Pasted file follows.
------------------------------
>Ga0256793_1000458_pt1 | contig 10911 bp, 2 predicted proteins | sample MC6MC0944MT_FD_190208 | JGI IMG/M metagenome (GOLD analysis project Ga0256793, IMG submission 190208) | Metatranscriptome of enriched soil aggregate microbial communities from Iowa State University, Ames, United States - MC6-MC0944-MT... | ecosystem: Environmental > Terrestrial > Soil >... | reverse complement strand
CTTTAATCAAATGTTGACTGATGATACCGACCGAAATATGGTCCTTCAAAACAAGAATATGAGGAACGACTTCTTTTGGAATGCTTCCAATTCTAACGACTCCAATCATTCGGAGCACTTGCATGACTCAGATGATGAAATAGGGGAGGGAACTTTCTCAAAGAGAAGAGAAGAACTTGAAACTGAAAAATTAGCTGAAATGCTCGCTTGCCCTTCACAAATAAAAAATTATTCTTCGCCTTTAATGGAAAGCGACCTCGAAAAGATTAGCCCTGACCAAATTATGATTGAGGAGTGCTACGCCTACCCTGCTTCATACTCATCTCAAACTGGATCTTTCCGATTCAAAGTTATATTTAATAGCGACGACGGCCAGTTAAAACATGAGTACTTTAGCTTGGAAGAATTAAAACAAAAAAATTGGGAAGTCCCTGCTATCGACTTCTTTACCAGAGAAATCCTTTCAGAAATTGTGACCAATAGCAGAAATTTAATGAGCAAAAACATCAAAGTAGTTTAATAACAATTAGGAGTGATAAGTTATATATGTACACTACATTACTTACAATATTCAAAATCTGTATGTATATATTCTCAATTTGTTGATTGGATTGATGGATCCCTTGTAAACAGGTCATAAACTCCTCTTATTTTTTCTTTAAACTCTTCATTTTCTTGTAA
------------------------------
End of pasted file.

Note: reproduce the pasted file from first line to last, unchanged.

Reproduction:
>Ga0256793_1000458_pt1 | contig 10911 bp, 2 predicted proteins | sample MC6MC0944MT_FD_190208 | JGI IMG/M metagenome (GOLD analysis project Ga0256793, IMG submission 190208) | Metatranscriptome of enriched soil aggregate microbial communities from Iowa State University, Ames, United States - MC6-MC0944-MT... | ecosystem: Environmental > Terrestrial > Soil >... | reverse complement strand
CTTTAATCAAATGTTGACTGATGATACCGACCGAAATATGGTCCTTCAAAACAAGAATATGAGGAACGACTTCTTTTGGAATGCTTCCAATTCTAACGACTCCAATCATTCGGAGCACTTGCATGACTCAGATGATGAAATAGGGGAGGGAACTTTCTCAAAGAGAAGAGAAGAACTTGAAACTGAAAAATTAGCTGAAATGCTCGCTTGCCCTTCACAAATAAAAAATTATTCTTCGCCTTTAATGGAAAGCGACCTCGAAAAGATTAGCCCTGACCAAATTATGATTGAGGAGTGCTACGCCTACCCTGCTTCATACTCATCTCAAACTGGATCTTTCCGATTCAAAGTTATATTTAATAGCGACGACGGCCAGTTAAAACATGAGTACTTTAGCTTGGAAGAATTAAAACAAAAAAATTGGGAAGTCCCTGCTATCGACTTCTTTACCAGAGAAATCCTTTCAGAAATTGTGACCAATAGCAGAAATTTAATGAGCAAAAACATCAAAGTAGTTTAATAACAATTAGGAGTGATAAGTTATATATGTACACTACATTACTTACAATATTCAAAATCTGTATGTATATATTCTCAATTTGTTGATTGGATTGATGGATCCCTTGTAAACAGGTCATAAACTCCTCTTATTTTTTCTTTAAACTCTTCATTTTCTTGTAA